Friday’s Daily Brief: Listen to protesters urges Guterres, unplanned pregnancies, CAR in the Security Council, Nigeria, Libya updates
A recap of Friday’s main stories: ‘Real people with real problems’ must be heard, Guterres tells world leaders; one-in-four pregnancies unplanned; Security Council on the situation in Central African Republic; displaced in northeast Nigeria; Libya, Colombia developments.
Protests around the world: Politicians must address ‘growing deficit of trust’, urges Guterres
Protests in cities across the world in recent days show that “people are hurting and want to be heard” by political leaders who must now address a “growing deficit of trust”, said the UN chief on Friday.
Speaking to correspondents at UN Headquarters in New York, António Guterres said that although “every situation is unique” there are common underlying factors which constitute “rising threats to the social contract” between citizens and the political class.
Here’s our full coverage.
Listen to or download the full remarks on SoundCloud:
One-in-four pregancies unplanned, two-thirds of women foregoing contraceptives
Around two-thirds of sexually active women surveyed in a new UN study indicated that although they wished to avoid or postpone having children, they had stopped relying on contraception out of concern for how it was affecting their health. As a result, around a quarter of all pregnancies are unplanned.
That’s according to World Health Organization (WHO) findings published on Friday. The family planning study of more than 10,000 women aged 15 to 49, across 36 low and middle-income countries confirms that 65 per cent of women with an unintended pregnancy were either not using contraception, or relied on traditional methods (such as withdrawal or calendar-based methods).
More in our story, here.
UN Libya mission denies enabling anti-Government forces to target medical facilities
The UN Support Mission in Libya, UNSMIL, on Friday strongly denied “rumours” that it has been sharing coordinates of field hospitals and clinics with forces loyal to the self-styled Libyan National Army, which has been waging a military campaign to take the capital from the UN-recognized Government since April.
UNSMIL “strongly condemns attacks on all civilian targets including health facilities and medical personnel” having documented at least 58 attacks on health workers and health facilities so far this year.
The mission said it “categorically denies rumours that it has received coordinates for field hospitals and field clinics operating south of Tripoli, and passed them on to one of the parties to the conflict. UNSMIL reiterates that it has not received any coordinates for field hospitals and field clinics and has not provided such information to any party to the conflict.”
Reports emerged online on Thursday, quoting an Anti-Terrorism Force spokesperson, alleging that drones had been deployed by rebel militia after UNSMIL had been given the positions of facilities, leading to an increase in attacks.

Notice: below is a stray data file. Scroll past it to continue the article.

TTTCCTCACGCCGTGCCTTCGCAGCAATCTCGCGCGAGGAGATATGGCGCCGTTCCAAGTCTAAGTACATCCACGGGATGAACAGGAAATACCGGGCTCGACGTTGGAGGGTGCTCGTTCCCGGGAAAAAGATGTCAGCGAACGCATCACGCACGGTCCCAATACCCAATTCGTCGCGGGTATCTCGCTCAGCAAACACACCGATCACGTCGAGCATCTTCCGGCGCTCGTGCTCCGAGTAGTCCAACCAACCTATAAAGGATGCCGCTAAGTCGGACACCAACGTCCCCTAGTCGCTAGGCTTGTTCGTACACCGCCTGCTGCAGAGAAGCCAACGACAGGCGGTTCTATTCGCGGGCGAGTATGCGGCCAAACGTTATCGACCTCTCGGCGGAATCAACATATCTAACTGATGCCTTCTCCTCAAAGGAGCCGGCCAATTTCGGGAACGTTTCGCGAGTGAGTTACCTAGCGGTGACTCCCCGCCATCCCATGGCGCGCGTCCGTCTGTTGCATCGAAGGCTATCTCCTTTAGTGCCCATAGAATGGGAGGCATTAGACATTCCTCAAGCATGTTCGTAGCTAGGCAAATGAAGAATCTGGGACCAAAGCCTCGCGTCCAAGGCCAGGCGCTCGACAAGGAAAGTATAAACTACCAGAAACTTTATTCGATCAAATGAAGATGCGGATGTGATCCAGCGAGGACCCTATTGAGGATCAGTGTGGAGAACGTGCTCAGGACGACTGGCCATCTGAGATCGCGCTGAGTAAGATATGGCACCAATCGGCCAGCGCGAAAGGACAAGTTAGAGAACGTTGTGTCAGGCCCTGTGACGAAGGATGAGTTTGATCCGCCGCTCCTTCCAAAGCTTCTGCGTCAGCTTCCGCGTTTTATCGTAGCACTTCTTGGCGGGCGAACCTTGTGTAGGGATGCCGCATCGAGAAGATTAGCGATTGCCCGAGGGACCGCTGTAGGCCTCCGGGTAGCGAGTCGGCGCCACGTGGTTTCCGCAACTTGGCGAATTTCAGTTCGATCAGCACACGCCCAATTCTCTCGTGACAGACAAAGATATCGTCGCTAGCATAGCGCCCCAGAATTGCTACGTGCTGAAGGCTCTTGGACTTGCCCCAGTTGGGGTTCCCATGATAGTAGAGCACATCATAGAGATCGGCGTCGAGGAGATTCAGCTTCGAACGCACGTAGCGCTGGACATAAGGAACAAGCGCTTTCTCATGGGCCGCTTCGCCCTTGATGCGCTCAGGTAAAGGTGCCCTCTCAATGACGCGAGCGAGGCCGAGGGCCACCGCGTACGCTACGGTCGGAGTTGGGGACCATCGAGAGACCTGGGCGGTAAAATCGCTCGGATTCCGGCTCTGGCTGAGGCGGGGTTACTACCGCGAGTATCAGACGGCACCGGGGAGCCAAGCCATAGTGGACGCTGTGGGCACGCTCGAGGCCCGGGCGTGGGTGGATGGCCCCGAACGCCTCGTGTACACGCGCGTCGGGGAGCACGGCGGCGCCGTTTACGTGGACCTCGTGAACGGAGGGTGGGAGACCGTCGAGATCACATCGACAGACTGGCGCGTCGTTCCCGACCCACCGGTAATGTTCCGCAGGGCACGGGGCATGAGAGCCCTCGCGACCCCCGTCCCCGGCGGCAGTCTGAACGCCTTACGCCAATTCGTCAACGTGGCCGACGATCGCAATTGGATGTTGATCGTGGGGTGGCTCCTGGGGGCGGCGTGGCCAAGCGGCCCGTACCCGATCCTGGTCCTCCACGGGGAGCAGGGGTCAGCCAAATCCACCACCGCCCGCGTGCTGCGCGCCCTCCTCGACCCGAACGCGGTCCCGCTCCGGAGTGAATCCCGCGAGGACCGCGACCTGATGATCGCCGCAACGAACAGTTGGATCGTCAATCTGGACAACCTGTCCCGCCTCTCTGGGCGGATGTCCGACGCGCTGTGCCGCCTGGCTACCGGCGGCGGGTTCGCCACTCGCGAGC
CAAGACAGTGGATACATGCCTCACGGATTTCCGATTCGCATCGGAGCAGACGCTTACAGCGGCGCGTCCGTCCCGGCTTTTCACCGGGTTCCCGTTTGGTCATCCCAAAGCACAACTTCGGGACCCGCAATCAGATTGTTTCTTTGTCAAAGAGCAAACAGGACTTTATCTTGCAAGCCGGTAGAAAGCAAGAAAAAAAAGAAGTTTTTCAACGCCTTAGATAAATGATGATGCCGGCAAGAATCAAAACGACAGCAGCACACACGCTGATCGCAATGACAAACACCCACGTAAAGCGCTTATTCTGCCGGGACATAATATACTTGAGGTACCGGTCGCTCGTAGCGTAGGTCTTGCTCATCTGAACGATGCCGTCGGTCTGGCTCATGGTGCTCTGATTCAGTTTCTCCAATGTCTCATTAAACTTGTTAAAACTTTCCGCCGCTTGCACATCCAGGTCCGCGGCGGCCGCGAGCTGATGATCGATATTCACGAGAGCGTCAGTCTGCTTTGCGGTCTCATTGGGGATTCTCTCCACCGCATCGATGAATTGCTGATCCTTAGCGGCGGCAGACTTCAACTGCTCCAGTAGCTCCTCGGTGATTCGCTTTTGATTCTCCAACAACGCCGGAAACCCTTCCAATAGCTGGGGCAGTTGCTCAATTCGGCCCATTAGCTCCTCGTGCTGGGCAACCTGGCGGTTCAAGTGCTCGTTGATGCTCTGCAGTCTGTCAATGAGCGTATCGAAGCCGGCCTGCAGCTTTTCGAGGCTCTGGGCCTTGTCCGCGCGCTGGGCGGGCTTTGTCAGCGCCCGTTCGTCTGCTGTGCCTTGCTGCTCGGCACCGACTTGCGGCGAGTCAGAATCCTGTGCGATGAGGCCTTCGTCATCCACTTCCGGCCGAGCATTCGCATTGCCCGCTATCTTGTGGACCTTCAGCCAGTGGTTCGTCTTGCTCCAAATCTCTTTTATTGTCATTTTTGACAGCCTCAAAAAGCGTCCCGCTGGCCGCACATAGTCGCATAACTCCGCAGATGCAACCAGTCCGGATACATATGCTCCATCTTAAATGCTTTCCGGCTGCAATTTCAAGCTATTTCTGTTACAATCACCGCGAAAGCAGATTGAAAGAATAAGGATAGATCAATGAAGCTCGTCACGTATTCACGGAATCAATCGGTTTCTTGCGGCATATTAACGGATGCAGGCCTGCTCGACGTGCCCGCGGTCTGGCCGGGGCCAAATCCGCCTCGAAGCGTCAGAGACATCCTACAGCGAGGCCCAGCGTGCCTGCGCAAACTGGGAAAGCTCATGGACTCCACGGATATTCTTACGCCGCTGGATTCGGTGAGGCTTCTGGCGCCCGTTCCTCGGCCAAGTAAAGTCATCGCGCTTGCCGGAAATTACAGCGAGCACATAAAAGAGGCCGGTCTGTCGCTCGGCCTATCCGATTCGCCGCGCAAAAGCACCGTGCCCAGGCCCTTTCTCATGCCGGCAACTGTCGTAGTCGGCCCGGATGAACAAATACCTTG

“The UN stresses that attacks on civilians and civilian infrastructure violate international humanitarian and human rights law and may constitute war crimes”, the UNSMIL statement continued.
Central African Republic: ‘Transform dreams of peace into reality’: mission chief tells Security Council
Updating the Security Council on the situation in the Central African Republic (CAR) on Friday, the head of the UN Mission in the country, MINUSCA, called on the country’s friends and partners, including the Council, to “transform the dreams of peace, prosperity and development of millions of Central Africans into a lasting reality”.
Looking back over events that have taken place since his last such briefing in June, Mankeur Ndiaye reiterated his observation that hopes have been raised, following the signing of a peace and reconciliation agreement in February, in the capital Bangui, the implementation of which has been a major preoccupation of MINUSCA. He outlined both the progress made, and the challenges faced by the vast nation.
Here’s our story.
More than 140,000 displaced in northeast Nigeria
Renewed violence in Nigeria’s northeastern state of Borno has displaced more than 140,000 people this year alone, and with many farmers having missed planting seasons, three million people are now food insecure.
UN relief chief and Emergency Relief Coordinator, Mark Lowcock, shared these observations on Friday, following a visit to the war-battered region.
Most of the violence has been perpetrated by extremist group Boko Haram, with more than seven million people currently in need of humanitarian assistance in Borno, Adamawa and Yobe States, he said.
Murder of prominent former-FARC fighter condemned
The UN Verification Mission in Colombia has condemned the murder of the prominent former FARC rebel leader, Alexander Parra, also known as Rodolfo Fierro, in the area where training and reintegration has been taking place, and expressed its “condolences to his family and community members”.
The UN Verification Mission voiced its “profound” condemnation for this latest murder, reportedly at the hands of a death squad, which has seen more than 150 former members of the demobilized militia killed, since the signing of the historic peace agreement with the Government in 2016.
Mr. Parra was a former commander, FARC delegate to the Departmental Council for Reintegration in Meta and international coordinator, said the Mission. He was “recognized for his commitment to the peace process and his active role in promoting reintegration. His partner, who was present during the events, is a FARC party candidate for the municipal council of Mesetas.”
The assassination is the first to take place in the demobilization and reintegration area, where former FARC fighters are living under public protection, before being fully reintegrating into civilian life.
Listen to or download our audio News in Brief for 25 October on SoundCloud: